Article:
Sonae is a multinational corporation with a portfolio of brands, including retail, health, and beauty among others. The largest private employer in Portugal, Sonae has 40,000 employees in its 1,250 stores. The five-person Employment Law Department is part of Human Resources rather than the in-house legal department, and specializes in legal counseling and litigation, ensuring labor and data protection compliance, and support for company strategy. The department implemented Agile Principles in 2016 in response to an economic crisis that began in 2009 and drove the need to define procedures, cut costs, and improve efficiency.
“Because we work with people, we had to adapt to the new reality where efficiency was a key issue. We tried to challenge ourselves to work with efficiency metrics that were established for Lean projects without endangering the quality of our work. After the initial doubt about implementing Lean in a legal department, we realized that we can always improve,” says Duarte Sousa, Senior Legal Counsel.
One of the Employment Law Department’s largest portfolios of work is managing and tracking disciplinary actions of employees in collaboration with 970 interlocutors. The internal proceedings are very demanding and bureaucratic, with many pressing deadlines imposed by Portuguese employment law. The far-flung placement of employees and managers, including on islands off the Portuguese coast, made coordinating and carrying out these proceedings an enormous challenge. The average duration of disciplinary proceedings was about 90 days, and there was a pressing need for shorter lead times.
The team conducted a process mapping exercise that was informative: “We learned that we had too many contractors. We learned that we needed to have a process that guaranteed accuracy of the information, and that would provide stakeholders with quick and easy access to that information,” says Marta Azevedo, Director of the Employment Law Department. “As lawyers, we could not control all the documents and all the deadlines,” Sousa adds.
Through monthly meetings to discuss the challenges and new ways to collaborate with the HR managers, the team discussed how to reduce procedure costs and bring greater value to the team and its partners.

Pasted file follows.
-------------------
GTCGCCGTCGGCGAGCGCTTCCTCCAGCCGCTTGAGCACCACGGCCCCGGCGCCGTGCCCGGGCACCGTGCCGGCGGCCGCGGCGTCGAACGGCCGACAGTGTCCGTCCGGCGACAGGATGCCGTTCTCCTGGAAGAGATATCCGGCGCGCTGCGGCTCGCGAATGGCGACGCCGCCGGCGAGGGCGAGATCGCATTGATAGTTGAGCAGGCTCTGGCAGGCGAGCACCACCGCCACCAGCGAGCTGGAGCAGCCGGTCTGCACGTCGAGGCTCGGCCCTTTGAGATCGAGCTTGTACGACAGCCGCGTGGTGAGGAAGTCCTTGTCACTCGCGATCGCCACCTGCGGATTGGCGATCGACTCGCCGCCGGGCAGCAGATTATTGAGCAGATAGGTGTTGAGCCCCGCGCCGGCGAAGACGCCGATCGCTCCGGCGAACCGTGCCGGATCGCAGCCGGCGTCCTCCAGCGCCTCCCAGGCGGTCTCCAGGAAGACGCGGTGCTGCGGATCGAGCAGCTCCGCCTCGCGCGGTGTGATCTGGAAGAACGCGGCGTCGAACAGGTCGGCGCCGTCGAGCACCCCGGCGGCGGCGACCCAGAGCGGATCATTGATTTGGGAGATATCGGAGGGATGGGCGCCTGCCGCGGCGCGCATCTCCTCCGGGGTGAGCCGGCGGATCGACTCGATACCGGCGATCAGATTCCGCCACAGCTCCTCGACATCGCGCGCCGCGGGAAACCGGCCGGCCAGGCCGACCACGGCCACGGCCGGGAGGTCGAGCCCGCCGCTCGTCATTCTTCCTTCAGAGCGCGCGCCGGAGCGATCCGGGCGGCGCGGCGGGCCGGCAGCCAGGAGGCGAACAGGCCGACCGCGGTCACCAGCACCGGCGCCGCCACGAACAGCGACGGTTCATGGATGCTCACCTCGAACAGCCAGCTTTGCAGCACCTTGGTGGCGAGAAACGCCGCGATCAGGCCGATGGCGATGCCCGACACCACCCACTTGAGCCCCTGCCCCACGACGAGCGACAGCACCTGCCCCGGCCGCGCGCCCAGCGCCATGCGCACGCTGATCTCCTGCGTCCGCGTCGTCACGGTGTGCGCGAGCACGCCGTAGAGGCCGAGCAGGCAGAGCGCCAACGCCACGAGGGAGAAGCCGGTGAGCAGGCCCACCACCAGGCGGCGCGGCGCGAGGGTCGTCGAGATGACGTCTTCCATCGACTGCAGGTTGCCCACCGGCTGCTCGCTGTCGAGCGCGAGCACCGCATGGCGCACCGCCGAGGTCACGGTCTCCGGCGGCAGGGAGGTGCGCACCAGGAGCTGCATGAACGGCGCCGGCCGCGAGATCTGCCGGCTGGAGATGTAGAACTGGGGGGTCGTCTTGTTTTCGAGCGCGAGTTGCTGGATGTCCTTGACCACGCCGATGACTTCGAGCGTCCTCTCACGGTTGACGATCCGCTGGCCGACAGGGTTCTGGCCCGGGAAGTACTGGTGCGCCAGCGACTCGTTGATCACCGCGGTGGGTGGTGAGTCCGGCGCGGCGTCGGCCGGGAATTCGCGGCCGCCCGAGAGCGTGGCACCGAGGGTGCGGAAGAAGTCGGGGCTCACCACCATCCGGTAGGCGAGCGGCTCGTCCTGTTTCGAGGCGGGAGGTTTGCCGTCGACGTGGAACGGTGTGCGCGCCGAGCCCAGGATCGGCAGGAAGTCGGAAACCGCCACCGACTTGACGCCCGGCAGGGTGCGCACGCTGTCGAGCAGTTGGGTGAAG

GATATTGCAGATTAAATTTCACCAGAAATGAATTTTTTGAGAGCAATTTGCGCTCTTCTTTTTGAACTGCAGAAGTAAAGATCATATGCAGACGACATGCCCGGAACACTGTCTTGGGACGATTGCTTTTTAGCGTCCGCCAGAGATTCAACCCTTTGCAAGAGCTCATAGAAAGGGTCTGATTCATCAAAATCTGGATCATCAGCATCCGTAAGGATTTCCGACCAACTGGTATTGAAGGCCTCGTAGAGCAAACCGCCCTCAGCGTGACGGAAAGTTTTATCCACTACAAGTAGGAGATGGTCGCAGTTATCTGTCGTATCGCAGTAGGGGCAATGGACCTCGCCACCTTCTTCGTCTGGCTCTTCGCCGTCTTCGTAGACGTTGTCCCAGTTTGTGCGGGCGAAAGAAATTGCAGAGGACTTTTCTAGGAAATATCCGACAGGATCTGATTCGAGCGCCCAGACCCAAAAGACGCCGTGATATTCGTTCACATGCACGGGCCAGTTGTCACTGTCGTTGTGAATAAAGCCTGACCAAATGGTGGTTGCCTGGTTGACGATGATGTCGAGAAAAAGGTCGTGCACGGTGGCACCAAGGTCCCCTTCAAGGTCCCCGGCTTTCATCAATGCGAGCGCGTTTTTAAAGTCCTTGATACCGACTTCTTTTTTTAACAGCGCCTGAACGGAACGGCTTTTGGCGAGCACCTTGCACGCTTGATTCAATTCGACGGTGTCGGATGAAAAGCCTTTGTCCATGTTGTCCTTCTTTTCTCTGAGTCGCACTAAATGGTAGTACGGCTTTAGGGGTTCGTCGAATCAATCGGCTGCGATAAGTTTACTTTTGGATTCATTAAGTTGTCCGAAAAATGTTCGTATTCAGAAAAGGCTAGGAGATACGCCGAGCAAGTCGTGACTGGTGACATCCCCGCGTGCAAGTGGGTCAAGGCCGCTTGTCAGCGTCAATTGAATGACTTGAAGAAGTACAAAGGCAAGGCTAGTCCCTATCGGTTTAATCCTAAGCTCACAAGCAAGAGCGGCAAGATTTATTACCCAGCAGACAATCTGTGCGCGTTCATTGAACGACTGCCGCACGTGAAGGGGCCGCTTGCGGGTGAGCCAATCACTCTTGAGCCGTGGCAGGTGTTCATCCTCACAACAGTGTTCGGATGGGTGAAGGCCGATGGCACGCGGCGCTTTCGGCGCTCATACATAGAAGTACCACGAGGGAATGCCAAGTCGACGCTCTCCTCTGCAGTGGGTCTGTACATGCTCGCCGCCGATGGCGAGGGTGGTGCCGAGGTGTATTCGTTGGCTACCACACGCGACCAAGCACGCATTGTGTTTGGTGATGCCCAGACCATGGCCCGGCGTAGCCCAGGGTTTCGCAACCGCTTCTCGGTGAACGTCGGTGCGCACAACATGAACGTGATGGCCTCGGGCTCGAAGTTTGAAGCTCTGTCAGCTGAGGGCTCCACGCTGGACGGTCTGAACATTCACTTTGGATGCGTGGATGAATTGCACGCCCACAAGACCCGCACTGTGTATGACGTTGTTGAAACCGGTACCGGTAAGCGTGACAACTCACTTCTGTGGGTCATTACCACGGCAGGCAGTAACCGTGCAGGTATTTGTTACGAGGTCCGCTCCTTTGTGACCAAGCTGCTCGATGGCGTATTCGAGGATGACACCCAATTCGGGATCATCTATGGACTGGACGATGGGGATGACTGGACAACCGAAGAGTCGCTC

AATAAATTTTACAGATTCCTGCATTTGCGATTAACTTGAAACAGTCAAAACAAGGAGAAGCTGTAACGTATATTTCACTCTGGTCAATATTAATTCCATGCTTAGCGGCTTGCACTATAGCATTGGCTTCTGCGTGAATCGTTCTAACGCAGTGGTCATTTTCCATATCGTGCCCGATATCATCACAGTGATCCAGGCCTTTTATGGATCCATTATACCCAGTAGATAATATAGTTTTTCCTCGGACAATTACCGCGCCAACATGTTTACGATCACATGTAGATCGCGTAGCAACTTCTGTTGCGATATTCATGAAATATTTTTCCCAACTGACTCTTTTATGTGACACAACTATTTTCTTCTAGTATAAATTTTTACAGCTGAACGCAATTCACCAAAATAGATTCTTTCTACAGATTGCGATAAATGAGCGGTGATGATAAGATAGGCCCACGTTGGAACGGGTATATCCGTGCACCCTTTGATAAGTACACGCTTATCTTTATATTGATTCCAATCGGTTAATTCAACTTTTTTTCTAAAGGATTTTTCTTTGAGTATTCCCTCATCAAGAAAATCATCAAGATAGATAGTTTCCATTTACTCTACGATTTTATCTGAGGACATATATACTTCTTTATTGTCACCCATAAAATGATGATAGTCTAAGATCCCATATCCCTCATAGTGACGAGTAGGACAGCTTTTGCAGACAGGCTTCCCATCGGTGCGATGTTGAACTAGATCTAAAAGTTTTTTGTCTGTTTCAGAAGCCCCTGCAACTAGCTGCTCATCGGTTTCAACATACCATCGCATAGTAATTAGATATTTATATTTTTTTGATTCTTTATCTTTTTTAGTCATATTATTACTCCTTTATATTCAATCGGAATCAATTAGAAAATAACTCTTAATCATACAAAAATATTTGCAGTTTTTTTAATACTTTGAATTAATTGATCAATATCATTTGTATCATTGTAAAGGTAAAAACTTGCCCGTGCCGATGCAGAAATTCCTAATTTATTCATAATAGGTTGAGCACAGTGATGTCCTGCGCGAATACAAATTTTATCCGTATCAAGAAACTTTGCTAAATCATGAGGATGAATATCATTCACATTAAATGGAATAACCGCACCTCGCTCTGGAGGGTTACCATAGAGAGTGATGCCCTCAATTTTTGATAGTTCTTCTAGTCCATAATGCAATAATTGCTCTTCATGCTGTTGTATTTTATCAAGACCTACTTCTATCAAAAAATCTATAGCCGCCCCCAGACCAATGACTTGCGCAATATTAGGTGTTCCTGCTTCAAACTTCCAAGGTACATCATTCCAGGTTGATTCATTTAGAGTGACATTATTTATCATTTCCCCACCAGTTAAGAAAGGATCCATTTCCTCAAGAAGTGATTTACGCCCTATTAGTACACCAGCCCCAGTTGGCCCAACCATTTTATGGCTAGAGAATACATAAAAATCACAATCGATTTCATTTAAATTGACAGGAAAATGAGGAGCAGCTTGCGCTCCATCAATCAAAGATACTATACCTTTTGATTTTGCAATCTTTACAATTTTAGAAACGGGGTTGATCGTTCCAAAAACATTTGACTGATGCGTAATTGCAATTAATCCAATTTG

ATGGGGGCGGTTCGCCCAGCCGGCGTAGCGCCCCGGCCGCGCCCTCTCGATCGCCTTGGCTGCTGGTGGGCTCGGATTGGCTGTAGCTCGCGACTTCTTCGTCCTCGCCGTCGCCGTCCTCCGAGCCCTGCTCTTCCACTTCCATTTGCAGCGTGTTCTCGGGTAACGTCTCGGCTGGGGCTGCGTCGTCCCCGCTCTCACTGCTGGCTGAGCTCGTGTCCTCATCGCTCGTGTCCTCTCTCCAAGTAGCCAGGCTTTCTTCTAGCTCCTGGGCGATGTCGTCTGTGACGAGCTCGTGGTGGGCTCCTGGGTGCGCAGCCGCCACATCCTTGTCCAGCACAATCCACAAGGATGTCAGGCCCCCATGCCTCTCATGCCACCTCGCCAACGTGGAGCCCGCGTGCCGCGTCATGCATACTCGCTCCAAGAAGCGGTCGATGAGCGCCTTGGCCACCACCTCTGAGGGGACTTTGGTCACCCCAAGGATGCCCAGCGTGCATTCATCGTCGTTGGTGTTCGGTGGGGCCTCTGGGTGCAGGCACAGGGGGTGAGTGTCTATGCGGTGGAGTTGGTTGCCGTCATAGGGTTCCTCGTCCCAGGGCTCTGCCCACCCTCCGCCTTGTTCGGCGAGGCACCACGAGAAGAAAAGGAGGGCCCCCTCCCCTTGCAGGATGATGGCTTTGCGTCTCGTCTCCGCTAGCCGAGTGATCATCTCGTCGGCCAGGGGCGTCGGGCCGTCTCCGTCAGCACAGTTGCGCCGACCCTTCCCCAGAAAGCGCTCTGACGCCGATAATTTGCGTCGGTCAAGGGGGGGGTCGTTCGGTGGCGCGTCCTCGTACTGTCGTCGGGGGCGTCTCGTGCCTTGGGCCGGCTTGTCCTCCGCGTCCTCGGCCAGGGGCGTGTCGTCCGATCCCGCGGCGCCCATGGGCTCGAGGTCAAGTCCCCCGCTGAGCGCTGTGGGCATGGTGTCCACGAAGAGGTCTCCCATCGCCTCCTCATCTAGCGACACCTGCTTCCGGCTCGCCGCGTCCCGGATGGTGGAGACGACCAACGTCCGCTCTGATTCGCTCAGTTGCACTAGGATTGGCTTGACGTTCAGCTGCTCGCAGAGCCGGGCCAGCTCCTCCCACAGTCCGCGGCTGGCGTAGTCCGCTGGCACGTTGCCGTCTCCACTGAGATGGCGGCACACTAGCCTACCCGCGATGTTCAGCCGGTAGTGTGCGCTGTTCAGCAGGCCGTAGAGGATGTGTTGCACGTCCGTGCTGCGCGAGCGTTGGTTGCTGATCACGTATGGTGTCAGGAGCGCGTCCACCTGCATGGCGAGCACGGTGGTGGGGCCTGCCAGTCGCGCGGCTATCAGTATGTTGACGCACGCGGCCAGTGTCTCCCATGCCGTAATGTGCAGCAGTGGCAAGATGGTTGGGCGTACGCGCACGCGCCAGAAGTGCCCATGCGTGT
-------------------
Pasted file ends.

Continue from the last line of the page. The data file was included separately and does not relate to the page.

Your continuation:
The team began to conceptualize and develop a process management software solution that would meet multiple goals:
- Comply with Europe’s new General Data Protection Regulation
- Integrate with enterprise resource planning
- Promote the digitization of tasks
- Reduce Sonae’s ecological footprint
- Enable the electronic registration and tracking of all labor and social security proceedings
- Facilitate direct interaction with the 970 interlocutors
Working with Sonae’s internal IT department and an external IT consultant, the employment law group created a tool that performs all these functions and integrates a knowledge management platform organized by topic that archives all documents relevant to the proceedings, including drafts, meeting minutes, and memos that can be adapted and shared. It generates indicators that allow users to monitor the evolution of cases through dashboards, and issues automatic notifications of key deadlines and milestones.
It was a collegial and productive collaboration, says Azevedo. “The brainstorming between those of us with a legal mindset and the people from IT, who often had very different visions for things, yielded fantastic results in this platform.”
Duration of the disciplinary proceedings was a key performance indicator for the department. In the first 18 months after rollout of the new platform, duration dropped to 63 days, a reduction of nearly 30 percent. The team now has the ability to handle more cases each year, increasing from 456 in 2017 to 508 in 2018. Further, 92 percent of decisions resulting from all the legal actions have been favorable to the company.
The Employment Law team also embraced technology to train HR operations managers on the use of the new platform. Previously reliant on up to seven monthly in-person training sessions that were time-consuming and expensive, they created a new training format called Quicktalk. Using Skype and podcasts, the team conducts monthly hour-long training sessions that ensure all attendees receive the same information at the same time. This new method has allowed the team to reduce training costs by 95 percent due to the avoidance of travel and accommodation costs, which approached €26,000 in 2016, and helps them to keep the managers up to date on the frequent changes in labor and employment law. As Sousa observes, “We can train the entire country in one hour, and people are more satisfied.”